Perhaps only future historians will be able to fully assess why voters cast their lot with Tea Party candidates in 2010, effectively changing the dynamic of American political life. As we have witnessed in the last few weeks, it was so much more than Republicans retaking the House. By the way, all of this was set in motion by a small geographically contained minority. A mere 17% of the eligible participated in the primaries that ultimately determined the general election outcome. Don’t ever say getting out to vote isn’t important. Whether or not these new folks have staying power remains an open question, but for the moment it doesn’t much matter.
Again it may be too early to understand why this happened and what it means. That said, I’d venture that one way to look at the Teas is as a stealth third party. It’s true that their ascendency came through the established primary process, but that may have been more opportunistic than out of any special loyalty to Republicanism. It was an expedient and quick way to power. Just consider how they have functioned once in office, especially how unresponsive they are to old guard GOP leadership. They have shown themselves eager to diss norms of legislative governance — norms established by generations of both Republicans and Democrats. And, at this point, they steadfastly cling to their differentiating Tea Party identity.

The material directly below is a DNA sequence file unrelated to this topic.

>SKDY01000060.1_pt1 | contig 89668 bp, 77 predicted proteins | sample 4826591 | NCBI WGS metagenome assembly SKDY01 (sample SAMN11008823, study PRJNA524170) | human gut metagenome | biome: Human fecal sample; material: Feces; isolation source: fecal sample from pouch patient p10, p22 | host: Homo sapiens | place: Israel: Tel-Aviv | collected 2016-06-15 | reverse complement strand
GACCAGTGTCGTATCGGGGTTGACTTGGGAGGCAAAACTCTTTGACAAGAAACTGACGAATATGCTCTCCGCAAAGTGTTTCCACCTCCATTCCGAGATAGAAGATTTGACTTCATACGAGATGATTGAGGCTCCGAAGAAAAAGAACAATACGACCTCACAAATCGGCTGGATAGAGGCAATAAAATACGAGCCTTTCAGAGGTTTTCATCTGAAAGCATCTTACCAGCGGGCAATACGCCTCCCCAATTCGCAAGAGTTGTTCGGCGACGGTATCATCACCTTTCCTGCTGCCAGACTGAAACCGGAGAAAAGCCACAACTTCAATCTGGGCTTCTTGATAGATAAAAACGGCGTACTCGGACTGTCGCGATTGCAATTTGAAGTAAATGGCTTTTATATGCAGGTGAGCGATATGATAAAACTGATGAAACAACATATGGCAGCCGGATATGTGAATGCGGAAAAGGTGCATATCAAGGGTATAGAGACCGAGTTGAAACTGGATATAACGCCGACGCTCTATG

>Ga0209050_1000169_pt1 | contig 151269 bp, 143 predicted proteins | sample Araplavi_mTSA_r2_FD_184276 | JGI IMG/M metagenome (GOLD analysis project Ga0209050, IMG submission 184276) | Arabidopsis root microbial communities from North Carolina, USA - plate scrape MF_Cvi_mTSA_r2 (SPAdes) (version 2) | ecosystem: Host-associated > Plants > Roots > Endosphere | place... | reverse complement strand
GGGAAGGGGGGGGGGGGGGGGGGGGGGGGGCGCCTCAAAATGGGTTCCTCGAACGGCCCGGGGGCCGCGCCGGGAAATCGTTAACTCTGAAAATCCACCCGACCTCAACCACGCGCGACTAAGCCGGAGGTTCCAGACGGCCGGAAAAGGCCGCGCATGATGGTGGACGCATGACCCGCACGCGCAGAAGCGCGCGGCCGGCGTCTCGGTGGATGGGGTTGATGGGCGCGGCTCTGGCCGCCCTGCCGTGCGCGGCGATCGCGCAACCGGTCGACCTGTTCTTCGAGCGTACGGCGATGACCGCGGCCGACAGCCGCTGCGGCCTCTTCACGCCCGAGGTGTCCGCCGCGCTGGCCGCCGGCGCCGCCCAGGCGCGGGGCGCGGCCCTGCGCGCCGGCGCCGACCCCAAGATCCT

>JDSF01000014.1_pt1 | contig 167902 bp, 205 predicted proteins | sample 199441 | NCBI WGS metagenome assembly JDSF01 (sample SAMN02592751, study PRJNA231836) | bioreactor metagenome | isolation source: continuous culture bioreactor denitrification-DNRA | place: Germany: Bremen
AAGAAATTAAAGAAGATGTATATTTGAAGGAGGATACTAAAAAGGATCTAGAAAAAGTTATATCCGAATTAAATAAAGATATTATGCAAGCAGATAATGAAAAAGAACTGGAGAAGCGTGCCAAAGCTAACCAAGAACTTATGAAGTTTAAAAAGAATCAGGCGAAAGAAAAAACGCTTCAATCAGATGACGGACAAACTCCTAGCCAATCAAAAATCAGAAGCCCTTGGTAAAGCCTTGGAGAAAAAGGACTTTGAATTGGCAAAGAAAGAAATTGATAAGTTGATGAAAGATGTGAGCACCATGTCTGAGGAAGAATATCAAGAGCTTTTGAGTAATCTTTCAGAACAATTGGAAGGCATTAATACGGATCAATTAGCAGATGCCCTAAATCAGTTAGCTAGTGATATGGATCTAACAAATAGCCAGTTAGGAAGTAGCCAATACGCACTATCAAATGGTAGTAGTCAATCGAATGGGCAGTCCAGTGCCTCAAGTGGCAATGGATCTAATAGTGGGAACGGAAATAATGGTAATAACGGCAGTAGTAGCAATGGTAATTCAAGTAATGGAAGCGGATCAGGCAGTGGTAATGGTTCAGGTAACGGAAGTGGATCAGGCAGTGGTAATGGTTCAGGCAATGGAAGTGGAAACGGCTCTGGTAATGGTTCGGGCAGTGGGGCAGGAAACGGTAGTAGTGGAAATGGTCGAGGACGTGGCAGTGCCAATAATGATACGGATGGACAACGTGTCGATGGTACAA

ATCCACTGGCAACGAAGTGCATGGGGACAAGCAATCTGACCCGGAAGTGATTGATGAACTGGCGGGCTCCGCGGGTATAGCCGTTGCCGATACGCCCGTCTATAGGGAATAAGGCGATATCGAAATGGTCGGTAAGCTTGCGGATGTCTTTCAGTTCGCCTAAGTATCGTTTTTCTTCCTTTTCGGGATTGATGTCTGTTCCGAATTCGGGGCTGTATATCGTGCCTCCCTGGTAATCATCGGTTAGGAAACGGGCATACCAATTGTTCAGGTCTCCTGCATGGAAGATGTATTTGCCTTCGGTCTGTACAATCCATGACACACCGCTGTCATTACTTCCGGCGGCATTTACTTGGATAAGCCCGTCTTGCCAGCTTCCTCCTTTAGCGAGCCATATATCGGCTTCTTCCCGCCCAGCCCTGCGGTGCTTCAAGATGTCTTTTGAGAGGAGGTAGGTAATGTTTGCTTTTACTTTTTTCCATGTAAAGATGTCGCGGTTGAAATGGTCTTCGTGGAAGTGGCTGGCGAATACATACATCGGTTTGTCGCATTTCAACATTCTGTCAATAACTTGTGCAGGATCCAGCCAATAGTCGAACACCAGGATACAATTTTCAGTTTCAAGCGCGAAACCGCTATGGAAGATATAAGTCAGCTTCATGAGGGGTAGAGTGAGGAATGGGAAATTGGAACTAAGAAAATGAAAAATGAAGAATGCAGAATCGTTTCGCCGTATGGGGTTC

Whether Teas are a stealth third party or just old-fashioned insurgents pursuing a palace coup, the class of 2010 has turned the GOP (and one could argue the country) on its head. The Reagan-Bush party known for its discipline and ability (unlike Democrats) to stay consistently on message now seems in disarray. The Teas go along only when it suits their agenda and ideology, is in their self-interest. Whatever the future may bring, at this point they sure act like a party within a party. And it’s one far to the right even of the Republicanism of the W years, dangerously close to the edge.
So the rise of Michele Bachmann should come as no surprise. More than her presumptive rival Sarah Palin, she represents Teas who come not from the frontier but mostly from America’s traditionally conservative Midwest and Southern heartland. What’s lost in the current news cycle is that the Tea’s have much more in mind than budgets and fiscal responsibility. For one, there is immigration some how conflated with fear of the Other (think Arizona and Birthers). Then too, many among them want to restore the essentially fundamentalist religious ideology that seemed to recede with Bush’s exit from the White House. No one (see NY Times July 16, For Bachmann, Gay Rights Stand Reflects Mix of Issues and Faith) is a more suited standard bearer for these multiple causes than the lady from Minnesota.